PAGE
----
|Origin||Lateral condyle of the tibia
Proximal two-thirds of the lateral surface of the tibia
Anterior side of the interosseous membrane
Base of the first metatarsal
|Action||Dorsiflexion of ankle
Inversion of foot
Assists in maintaining the medial arch of the foot
|Nerve||Peroneal nerve (L4, L5, S1)|
|Artery||Anterior tibial artery
Medial tarsal arteries
Location & Overview
The tibialis anterior muscle is also known as the tibialis anticus. It is a superficial muscle located lateral to the anterior body of the tibia. It is easily palpable and is the largest of the four muscles in the anterior compartment of the lower leg. The other three anterior compartment muscles are the extensor hallucis longus, extensor digitorum longus and the fibularis tertius  .
Origin & Insertion
The tibialis anterior originates from the lateral condyle of the tibia, the proximal two-thirds of the lateral surface of the tibia, and the anterior side of the interosseous membrane (which is a membrane in between the tibia and fibula). It works its way inferiorly from this origin where it then passes the ankle joint and reaches the foot. On the foot, it then inserts on the medial cuneiform and the base of the first metatarsal. This tendinous insertion is the most medial tendon of the ankle and foot. This distal tendon is held against the front of the ankle and foot by the extensor retinaculum which covers the anterior aspect of the ankle and foot   .
The tibialis anterior has some individual variation of its tendinous insertion. The most common variant is the occurrence of one additional band and sometimes two ore more additional insertions have been observed. There are variations which have been observed with the locations of the attachment points for both the origin and insertion of this muscle. The most common origin and insertion though is listed in the above paragraph .
The primary function of the tibialis anterior muscle is to cause dorsiflexion of the foot. Dorsiflexion is when you lift the front your foot upwards towards the shin and by doing so bend the ankle joint. The tibialis anterior is the strongest dorsiflexor muscle of the foot. The tibialis anterior can also work together with the tibialis posterior to cause inversion of the foot. Inversion would be turning the sole of the foot to the side in a medial direction (the opposite of eversion). Furthermore, due to the tibialis anterior inserting onto the medial border of the foot, the tibialis anterior can also assist in maintaining the medial arch of the foot    .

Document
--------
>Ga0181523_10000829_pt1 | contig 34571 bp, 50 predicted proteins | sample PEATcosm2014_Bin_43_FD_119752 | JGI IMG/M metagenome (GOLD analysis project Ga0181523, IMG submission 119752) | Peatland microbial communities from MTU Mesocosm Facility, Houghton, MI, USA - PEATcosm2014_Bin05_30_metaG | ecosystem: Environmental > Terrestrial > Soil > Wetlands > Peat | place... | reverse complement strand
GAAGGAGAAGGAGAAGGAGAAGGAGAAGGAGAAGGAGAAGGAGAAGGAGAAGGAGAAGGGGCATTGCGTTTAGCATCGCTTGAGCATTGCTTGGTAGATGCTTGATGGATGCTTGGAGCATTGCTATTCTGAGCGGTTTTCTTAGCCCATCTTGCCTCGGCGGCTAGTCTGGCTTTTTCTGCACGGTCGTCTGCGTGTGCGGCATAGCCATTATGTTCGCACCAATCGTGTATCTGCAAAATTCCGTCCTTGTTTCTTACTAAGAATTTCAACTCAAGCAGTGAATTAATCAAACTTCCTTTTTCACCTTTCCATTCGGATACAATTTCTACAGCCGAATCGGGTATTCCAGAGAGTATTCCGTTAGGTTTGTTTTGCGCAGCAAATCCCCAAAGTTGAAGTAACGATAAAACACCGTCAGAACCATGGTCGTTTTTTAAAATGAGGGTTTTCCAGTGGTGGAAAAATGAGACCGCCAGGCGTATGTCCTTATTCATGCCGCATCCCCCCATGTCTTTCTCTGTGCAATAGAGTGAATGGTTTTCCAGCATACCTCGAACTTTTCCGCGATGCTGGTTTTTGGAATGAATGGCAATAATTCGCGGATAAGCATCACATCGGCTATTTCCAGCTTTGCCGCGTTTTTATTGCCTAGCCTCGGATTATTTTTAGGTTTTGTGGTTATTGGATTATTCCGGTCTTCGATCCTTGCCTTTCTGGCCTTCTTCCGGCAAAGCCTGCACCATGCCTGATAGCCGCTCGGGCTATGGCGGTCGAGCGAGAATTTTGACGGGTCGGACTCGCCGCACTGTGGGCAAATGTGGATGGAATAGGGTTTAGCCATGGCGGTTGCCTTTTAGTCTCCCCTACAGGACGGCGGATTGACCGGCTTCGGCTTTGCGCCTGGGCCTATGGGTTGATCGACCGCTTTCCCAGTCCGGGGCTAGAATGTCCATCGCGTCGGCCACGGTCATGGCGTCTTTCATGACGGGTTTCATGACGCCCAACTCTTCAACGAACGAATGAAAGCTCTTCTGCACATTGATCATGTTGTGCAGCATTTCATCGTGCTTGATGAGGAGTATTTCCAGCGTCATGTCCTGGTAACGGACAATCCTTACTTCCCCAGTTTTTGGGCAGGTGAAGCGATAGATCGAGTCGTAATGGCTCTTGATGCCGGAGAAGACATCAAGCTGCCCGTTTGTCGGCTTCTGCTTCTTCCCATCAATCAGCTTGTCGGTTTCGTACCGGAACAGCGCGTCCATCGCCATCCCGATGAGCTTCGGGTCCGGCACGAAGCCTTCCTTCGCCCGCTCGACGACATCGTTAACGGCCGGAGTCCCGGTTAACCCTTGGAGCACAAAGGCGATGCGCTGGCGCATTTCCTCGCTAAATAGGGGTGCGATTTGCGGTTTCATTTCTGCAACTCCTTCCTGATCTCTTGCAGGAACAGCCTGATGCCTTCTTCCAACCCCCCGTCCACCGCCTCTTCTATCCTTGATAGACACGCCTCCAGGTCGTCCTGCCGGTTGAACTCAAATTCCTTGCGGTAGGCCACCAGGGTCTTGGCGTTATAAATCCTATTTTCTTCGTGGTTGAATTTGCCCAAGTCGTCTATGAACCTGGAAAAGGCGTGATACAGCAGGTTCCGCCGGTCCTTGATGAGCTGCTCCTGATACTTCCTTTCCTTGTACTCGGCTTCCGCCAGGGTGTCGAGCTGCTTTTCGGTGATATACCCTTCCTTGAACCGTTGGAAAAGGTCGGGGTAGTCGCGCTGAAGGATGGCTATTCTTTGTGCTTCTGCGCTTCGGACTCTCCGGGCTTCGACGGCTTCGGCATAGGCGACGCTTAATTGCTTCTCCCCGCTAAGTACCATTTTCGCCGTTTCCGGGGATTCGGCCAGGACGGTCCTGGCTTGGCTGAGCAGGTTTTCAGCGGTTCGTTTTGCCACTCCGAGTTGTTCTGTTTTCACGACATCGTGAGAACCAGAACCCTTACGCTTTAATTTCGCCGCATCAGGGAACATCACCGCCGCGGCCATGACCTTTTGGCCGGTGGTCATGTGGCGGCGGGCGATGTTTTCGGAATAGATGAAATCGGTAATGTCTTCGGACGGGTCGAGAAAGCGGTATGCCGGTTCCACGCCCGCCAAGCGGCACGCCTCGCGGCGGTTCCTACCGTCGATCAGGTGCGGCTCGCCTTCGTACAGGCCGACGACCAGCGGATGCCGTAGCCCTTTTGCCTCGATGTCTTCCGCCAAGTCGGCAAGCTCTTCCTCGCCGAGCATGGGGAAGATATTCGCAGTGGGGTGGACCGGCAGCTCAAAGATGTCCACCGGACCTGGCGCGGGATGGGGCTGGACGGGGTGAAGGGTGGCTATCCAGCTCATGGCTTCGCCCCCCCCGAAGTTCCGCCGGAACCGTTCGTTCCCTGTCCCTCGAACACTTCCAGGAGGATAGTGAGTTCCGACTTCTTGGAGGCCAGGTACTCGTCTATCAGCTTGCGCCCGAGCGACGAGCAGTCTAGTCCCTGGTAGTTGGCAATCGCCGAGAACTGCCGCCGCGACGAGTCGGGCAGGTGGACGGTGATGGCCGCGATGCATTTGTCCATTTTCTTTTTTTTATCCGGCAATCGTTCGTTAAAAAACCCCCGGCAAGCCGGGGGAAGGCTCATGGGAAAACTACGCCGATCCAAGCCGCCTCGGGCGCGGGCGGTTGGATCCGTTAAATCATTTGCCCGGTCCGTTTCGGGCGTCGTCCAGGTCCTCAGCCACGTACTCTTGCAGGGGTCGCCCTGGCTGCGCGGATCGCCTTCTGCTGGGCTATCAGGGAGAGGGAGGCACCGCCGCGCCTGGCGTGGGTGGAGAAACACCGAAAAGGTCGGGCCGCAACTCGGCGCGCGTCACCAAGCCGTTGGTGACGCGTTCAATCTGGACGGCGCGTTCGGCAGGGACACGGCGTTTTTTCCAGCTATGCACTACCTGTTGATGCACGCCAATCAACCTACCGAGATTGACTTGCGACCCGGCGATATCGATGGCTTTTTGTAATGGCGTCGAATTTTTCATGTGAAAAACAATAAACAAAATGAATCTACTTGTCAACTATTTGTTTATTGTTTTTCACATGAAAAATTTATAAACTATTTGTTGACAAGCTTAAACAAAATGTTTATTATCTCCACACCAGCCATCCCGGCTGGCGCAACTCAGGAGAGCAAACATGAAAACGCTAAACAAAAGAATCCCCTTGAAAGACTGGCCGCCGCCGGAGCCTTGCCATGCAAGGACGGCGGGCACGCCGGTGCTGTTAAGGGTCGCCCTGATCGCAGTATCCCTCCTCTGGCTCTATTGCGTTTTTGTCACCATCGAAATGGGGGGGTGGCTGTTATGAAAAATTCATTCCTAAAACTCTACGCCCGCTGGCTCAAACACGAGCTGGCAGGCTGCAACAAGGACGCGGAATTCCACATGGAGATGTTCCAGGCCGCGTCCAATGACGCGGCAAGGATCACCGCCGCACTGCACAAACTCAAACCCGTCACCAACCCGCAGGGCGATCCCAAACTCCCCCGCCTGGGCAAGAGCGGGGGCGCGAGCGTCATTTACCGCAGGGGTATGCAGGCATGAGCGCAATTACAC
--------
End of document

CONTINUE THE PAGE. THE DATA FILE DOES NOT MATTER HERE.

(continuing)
The tibialis anterior muscle is innervated by the deep peroneal nerve (L4, L5, S1). The deep peroneal neve is also called the deep fibular nerve    .
Blood is supplied to the proximal area of the tibialis anterior via the anterior tibial artery. Blood is supplied to the distal tendon via the medial tarsal arteries, which are branch of the dorsalis pedis artery     .
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Tibialis Anterior Flashcards
|↑1, ↑3, ↑7, ↑11, ↑15||Juneja P, Hubbard JB. Anatomy, Bony Pelvis and Lower Limb, Tibialis Anterior Muscles. [Updated 2021 Aug 13]. In: StatPearls [Internet]. Treasure Island (FL): StatPearls Publishing; 2022 Jan-. Available from: https://www.ncbi.nlm.nih.gov/books/NBK513304/|
|↑2, ↑4, ↑6, ↑8, ↑13, ↑17||Zielinska N, Tubbs RS, Paulsen F, Szewczyk B, Podgórski M, Borowski A, Olewnik Ł. Anatomical Variations of the Tibialis Anterior Tendon Insertion: An Updated and Comprehensive Review. J Clin Med. 2021 Aug 19;10(16):3684. doi: 10.3390/jcm10163684. PMID: 34441980; PMCID: PMC8396864.|
|↑5, ↑10, ↑14, ↑18||Varghese A, Bianchi S. Ultrasound of tibialis anterior muscle and tendon: anatomy, technique of examination, normal and pathologic appearance. J Ultrasound. 2013 Dec 19;17(2):113-23. doi: 10.1007/s40477-013-0060-7. PMID: 24883132; PMCID: PMC4033720.|
|↑9||Day JT, Lichtwark GA, Cresswell AG. Tibialis anterior muscle fascicle dynamics adequately represent postural sway during standing balance. J Appl Physiol (1985). 2013 Dec;115(12):1742-50. doi: 10.1152/japplphysiol.00517.2013. Epub 2013 Oct 17. PMID: 24136108.|
|↑12||Becciolini M, Pivec C, Riegler G. Ultrasound Imaging of the Deep Peroneal Nerve. J Ultrasound Med. 2021 Apr;40(4):821-838. doi: 10.1002/jum.15455. Epub 2020 Sep 3. PMID: 32881065.|
|↑16||Azam M, Wehrle CJ, Shaw PM. Anatomy, Bony Pelvis and Lower Limb, Tibial Artery. [Updated 2021 Aug 11]. In: StatPearls [Internet]. Treasure Island (FL): StatPearls Publishing; 2022 Jan-. Available from: https://www.ncbi.nlm.nih.gov/books/NBK532871/|